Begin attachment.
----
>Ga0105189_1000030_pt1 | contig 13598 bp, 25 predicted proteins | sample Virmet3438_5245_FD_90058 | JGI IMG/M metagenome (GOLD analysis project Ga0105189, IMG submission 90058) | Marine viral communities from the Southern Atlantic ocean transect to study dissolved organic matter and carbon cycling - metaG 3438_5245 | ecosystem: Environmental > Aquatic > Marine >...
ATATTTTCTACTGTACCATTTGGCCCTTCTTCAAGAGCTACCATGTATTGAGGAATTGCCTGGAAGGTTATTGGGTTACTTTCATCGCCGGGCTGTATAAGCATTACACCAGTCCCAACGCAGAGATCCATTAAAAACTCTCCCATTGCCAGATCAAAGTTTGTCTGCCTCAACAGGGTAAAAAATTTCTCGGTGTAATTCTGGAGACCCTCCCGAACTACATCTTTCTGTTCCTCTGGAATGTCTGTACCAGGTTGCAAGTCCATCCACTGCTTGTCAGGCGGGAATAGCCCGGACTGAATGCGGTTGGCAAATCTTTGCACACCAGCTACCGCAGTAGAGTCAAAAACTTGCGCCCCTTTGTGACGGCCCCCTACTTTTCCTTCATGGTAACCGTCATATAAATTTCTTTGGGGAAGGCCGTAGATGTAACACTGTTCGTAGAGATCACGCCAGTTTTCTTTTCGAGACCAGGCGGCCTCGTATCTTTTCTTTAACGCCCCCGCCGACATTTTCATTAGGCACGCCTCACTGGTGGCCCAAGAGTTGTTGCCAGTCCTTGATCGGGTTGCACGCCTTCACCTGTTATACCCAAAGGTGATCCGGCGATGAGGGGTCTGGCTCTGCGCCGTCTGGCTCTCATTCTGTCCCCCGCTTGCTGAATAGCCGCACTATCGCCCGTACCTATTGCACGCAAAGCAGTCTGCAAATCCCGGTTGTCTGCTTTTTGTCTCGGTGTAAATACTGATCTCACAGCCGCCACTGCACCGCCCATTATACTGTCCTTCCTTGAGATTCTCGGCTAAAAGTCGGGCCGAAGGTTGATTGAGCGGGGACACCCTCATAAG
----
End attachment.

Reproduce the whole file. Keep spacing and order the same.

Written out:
>Ga0105189_1000030_pt1 | contig 13598 bp, 25 predicted proteins | sample Virmet3438_5245_FD_90058 | JGI IMG/M metagenome (GOLD analysis project Ga0105189, IMG submission 90058) | Marine viral communities from the Southern Atlantic ocean transect to study dissolved organic matter and carbon cycling - metaG 3438_5245 | ecosystem: Environmental > Aquatic > Marine >...
ATATTTTCTACTGTACCATTTGGCCCTTCTTCAAGAGCTACCATGTATTGAGGAATTGCCTGGAAGGTTATTGGGTTACTTTCATCGCCGGGCTGTATAAGCATTACACCAGTCCCAACGCAGAGATCCATTAAAAACTCTCCCATTGCCAGATCAAAGTTTGTCTGCCTCAACAGGGTAAAAAATTTCTCGGTGTAATTCTGGAGACCCTCCCGAACTACATCTTTCTGTTCCTCTGGAATGTCTGTACCAGGTTGCAAGTCCATCCACTGCTTGTCAGGCGGGAATAGCCCGGACTGAATGCGGTTGGCAAATCTTTGCACACCAGCTACCGCAGTAGAGTCAAAAACTTGCGCCCCTTTGTGACGGCCCCCTACTTTTCCTTCATGGTAACCGTCATATAAATTTCTTTGGGGAAGGCCGTAGATGTAACACTGTTCGTAGAGATCACGCCAGTTTTCTTTTCGAGACCAGGCGGCCTCGTATCTTTTCTTTAACGCCCCCGCCGACATTTTCATTAGGCACGCCTCACTGGTGGCCCAAGAGTTGTTGCCAGTCCTTGATCGGGTTGCACGCCTTCACCTGTTATACCCAAAGGTGATCCGGCGATGAGGGGTCTGGCTCTGCGCCGTCTGGCTCTCATTCTGTCCCCCGCTTGCTGAATAGCCGCACTATCGCCCGTACCTATTGCACGCAAAGCAGTCTGCAAATCCCGGTTGTCTGCTTTTTGTCTCGGTGTAAATACTGATCTCACAGCCGCCACTGCACCGCCCATTATACTGTCCTTCCTTGAGATTCTCGGCTAAAAGTCGGGCCGAAGGTTGATTGAGCGGGGACACCCTCATAAG